Where I come from, the idea of dropping out of college is like volunteering for homelessness.
Like many of you, I had it drilled into my skull from a very early age that a university degree was the only hope a person had of succeeding in the world. Without it, the best you could look forward to was ditch-digging, dissolution, and despair. I believed this when I applied to a half-dozen colleges. I believed it when I got into every college I applied to. I believed it all summer before I went off to college. And you can bet your sweet life that I believed it when I dropped out of college for the first time. I may have even believed it when I dropped out of college for the second time.
Truth to tell, some small part of me may still believe it. But the rest of me understands that it's a hoary myth, a lie we tell young people because we need to believe there is a formula for succeeding in life. There isn't--because success is not a high-paying job, nor a house, nor a family, nor a car, nor a diploma, nor fame, nor wealth. Success is the rare gift of living the way you want to live. That doesn't mean living without sacrifice or compromise; it means living without so much sacrifice and compromise that you become incapable of joy. You know, like your parents.
College is not for everyone, as you will soon learn. Many of you are probably already considering quitting. Usually that's because you're not used to being challenged. Sometimes, though, it's because the specific challenges of academic life feel less worthy of your time and energy than other things.
I know you didn't ask, but my advice is: Go ahead and quit. If you miss it, you'll go back. If you don't miss it, you'll be sparing yourself anywhere from one month to 10 years of miserable self-loathing, poisonous cynicism, and misguided finger-pointing. Your parents will be angry--or the classic "not so much angry as disappointed." Those of you still being supported by mom and dad may even get cut off.
But listen. Being cut off from parental support is the best thing that can ever happen to you. The thought of it is terrifying enough to keep you in line for the moment, but as these next few months become these next few years, you may begin to feel yourself growing resentful of their attempts to control you. Just remember one thing: You will sound ridiculous complaining about that until you learn how to pay your own way. Money is the number one tool employed by parents in the service of not letting you go (guilt is a neck-and-neck second). Once it stops being a factor, their power to control you becomes only as strong as your desire to be controlled.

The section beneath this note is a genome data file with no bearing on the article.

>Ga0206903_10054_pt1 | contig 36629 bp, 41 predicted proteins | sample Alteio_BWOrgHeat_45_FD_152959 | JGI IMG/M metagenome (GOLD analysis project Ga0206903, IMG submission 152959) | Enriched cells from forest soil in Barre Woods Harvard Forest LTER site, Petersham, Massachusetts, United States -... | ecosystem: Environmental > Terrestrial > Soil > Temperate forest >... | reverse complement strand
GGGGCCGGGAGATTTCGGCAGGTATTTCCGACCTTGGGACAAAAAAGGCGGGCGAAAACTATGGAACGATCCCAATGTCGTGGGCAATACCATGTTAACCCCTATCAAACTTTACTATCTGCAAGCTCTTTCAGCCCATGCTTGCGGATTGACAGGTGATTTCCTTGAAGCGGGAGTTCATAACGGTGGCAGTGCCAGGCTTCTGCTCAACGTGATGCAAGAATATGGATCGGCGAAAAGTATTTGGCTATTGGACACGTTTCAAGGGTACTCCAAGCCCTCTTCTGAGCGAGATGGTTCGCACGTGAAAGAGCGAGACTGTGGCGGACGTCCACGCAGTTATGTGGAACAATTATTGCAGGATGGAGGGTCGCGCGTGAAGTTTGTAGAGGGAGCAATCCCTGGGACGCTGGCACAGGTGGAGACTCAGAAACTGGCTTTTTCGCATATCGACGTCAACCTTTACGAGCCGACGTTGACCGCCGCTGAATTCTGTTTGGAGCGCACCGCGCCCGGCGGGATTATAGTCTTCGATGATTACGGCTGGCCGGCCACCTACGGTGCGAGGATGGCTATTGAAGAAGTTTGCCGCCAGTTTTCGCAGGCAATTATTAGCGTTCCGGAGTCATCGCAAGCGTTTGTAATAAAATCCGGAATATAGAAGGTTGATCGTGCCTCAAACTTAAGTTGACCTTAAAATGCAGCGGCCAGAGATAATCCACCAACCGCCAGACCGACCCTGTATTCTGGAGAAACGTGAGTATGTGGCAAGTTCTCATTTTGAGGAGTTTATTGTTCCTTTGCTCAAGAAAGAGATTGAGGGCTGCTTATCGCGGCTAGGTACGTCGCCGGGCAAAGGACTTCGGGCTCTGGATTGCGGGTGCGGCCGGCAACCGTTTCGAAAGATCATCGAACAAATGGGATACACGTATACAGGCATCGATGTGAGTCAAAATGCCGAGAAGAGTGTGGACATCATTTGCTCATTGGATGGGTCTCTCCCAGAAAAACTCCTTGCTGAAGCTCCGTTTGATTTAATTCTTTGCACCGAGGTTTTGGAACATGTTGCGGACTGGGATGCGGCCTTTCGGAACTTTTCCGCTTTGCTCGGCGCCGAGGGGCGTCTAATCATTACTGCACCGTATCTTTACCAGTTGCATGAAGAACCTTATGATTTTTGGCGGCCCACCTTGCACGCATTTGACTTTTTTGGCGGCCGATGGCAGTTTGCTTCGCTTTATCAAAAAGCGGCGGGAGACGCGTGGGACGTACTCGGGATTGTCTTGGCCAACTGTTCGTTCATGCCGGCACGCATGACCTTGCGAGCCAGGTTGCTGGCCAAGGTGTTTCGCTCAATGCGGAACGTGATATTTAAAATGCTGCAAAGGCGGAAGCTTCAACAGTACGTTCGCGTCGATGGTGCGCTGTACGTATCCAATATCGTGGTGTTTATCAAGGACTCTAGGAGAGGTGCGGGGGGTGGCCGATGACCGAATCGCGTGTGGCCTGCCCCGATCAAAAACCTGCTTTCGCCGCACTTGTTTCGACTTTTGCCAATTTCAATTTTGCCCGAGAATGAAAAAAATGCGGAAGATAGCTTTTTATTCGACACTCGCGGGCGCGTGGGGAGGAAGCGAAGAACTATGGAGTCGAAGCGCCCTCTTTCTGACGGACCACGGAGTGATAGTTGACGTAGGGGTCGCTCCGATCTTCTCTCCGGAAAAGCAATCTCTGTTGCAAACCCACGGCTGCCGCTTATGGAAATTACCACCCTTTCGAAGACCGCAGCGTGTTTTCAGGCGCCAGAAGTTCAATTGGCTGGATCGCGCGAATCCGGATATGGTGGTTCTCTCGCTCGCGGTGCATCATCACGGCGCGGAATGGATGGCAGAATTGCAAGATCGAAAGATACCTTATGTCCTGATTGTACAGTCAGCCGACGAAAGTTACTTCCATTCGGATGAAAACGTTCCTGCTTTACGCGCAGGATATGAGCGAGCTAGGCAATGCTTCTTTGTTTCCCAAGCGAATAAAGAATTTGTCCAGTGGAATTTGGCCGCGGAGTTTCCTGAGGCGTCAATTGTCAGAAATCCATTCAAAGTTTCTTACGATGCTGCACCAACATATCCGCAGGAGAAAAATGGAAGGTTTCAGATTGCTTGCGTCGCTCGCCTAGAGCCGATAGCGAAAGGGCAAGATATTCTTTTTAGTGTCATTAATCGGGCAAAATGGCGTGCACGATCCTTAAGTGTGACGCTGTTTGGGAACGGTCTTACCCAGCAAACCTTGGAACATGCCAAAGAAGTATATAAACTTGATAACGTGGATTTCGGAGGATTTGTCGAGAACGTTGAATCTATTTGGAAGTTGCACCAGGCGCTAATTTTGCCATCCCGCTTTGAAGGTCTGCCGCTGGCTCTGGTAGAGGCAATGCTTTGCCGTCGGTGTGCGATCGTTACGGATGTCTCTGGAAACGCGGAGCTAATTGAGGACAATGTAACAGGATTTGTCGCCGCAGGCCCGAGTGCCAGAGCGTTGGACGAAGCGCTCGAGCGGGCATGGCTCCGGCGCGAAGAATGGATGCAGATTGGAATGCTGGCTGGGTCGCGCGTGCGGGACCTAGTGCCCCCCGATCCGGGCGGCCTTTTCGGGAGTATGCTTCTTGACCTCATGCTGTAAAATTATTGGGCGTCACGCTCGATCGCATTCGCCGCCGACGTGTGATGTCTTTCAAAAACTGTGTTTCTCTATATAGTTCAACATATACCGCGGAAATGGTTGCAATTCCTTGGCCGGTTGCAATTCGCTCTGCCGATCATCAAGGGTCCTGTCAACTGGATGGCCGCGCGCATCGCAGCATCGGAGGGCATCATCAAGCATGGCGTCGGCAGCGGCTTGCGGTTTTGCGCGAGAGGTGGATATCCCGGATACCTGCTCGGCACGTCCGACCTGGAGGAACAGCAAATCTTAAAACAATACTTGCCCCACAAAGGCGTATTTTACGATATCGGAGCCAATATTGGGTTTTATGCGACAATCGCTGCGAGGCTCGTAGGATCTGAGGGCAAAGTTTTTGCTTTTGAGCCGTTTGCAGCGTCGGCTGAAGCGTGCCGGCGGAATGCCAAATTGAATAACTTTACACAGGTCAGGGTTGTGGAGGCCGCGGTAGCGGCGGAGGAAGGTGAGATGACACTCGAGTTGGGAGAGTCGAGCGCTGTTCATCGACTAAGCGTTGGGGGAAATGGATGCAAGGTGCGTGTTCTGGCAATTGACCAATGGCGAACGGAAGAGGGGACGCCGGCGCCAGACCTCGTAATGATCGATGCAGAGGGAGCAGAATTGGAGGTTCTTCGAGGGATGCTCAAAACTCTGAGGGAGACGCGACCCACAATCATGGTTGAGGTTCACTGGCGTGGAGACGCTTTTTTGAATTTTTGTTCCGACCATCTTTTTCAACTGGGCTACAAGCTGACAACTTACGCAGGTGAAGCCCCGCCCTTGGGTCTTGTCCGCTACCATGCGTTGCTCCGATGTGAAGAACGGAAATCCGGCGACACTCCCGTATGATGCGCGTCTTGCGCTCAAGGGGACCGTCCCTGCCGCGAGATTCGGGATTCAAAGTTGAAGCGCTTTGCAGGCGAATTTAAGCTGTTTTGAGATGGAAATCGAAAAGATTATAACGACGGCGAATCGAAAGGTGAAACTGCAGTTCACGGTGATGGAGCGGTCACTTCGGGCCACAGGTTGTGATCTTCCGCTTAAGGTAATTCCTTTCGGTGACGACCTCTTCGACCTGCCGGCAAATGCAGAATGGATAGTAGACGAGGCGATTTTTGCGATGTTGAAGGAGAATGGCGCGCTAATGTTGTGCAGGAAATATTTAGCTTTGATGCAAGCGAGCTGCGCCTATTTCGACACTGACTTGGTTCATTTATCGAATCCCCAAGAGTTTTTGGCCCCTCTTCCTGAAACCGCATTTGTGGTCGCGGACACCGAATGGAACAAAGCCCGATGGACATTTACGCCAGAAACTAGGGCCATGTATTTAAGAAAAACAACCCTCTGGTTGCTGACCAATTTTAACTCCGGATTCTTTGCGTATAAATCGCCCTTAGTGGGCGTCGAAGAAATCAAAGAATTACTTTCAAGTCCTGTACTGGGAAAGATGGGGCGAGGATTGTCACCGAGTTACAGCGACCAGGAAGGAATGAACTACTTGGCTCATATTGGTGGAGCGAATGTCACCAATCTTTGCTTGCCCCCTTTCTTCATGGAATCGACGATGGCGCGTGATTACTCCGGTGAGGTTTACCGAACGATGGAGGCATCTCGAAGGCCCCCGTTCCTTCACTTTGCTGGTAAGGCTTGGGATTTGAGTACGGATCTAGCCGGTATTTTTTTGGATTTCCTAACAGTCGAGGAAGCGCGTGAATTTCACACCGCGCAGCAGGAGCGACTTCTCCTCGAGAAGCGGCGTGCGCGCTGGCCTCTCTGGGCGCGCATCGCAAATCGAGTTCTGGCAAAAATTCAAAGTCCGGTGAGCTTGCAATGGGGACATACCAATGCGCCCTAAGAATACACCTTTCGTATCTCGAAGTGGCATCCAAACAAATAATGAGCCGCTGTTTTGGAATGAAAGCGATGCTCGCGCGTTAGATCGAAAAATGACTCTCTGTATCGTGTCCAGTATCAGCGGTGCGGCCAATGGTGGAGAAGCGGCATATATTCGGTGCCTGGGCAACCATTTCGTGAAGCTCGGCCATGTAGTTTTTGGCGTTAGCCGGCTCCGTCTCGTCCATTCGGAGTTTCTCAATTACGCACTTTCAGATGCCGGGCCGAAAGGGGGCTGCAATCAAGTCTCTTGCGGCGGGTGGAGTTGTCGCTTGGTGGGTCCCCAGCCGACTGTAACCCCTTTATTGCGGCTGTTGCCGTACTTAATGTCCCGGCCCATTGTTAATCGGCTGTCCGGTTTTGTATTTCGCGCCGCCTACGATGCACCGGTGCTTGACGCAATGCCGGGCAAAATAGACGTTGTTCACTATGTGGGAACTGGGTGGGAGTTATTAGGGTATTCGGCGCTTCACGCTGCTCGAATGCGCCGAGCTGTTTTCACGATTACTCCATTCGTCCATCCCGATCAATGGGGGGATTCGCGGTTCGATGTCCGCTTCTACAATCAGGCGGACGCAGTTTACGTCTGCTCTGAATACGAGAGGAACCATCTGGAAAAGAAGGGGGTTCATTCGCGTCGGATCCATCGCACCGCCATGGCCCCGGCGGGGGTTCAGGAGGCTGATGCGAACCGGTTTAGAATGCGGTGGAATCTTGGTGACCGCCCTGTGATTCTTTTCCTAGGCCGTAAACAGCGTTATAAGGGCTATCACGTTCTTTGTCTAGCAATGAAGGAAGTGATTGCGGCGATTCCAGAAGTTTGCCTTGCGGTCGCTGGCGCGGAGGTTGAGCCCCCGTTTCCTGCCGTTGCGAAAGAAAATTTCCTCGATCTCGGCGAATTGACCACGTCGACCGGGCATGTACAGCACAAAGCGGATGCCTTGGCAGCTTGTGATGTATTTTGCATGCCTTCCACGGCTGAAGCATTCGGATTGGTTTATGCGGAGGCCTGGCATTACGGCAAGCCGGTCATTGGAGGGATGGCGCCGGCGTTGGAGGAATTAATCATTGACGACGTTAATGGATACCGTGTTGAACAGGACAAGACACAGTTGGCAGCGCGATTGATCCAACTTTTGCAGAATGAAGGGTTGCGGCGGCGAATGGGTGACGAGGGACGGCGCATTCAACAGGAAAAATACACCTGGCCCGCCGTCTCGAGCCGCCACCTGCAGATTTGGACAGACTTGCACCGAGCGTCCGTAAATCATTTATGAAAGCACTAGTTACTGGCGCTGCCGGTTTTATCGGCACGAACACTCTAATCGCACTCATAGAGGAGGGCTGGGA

My life prior to dropping out of school was sheltered enough that I was actually surprised to discover that there were people my age (18)--and older, and younger--supporting themselves by working at shitty minimum-wage jobs and living close to the bone. A bigger surprise was that there were many more of them than there were people like me. An even bigger surprise: They were happy. They were rightfully proud of their independence and self-determination. Seattle was then and is now a place where it's possible to be young and poor with a modicum of dignity and a big helping of community. Being poor sucks, but it's often better than living for your parents. It's also an experience everyone should have, at least for a while.
College is not for everyone. Neither is dropping out. Many people thrive in academic situations and have happy, healthy, loving relationships with their folks. And then you have the rest of us, for whom self-reliance and real-world durability are more valuable than any Stendhal seminar will ever be. You can always read Stendhal. Dropping out can be the key to earning confidence, gaining respect from your parents, and ultimately, building a life of your own. That doesn't mean you won't regret it. It just means you don't have to.
10 Things You Will Learn When You Drop Out of College:
1) How to pay rent and bills.
2) What happens when you don't do one or both of those things.
3) How much food costs.
4) What a financial burden on your parents you actually were.
5) How easy it is to take care of yourself.
6) How easy it is to let things slide so much that you can't take care of yourself.
7) How satisfying it is to rescue yourself from situation #6.
8) Never to put the phone or utility bills of a group house in your name.
9) There's virtually nothing you can learn in college that you can't learn on your own.
10) The inverse of #9 is simply not true.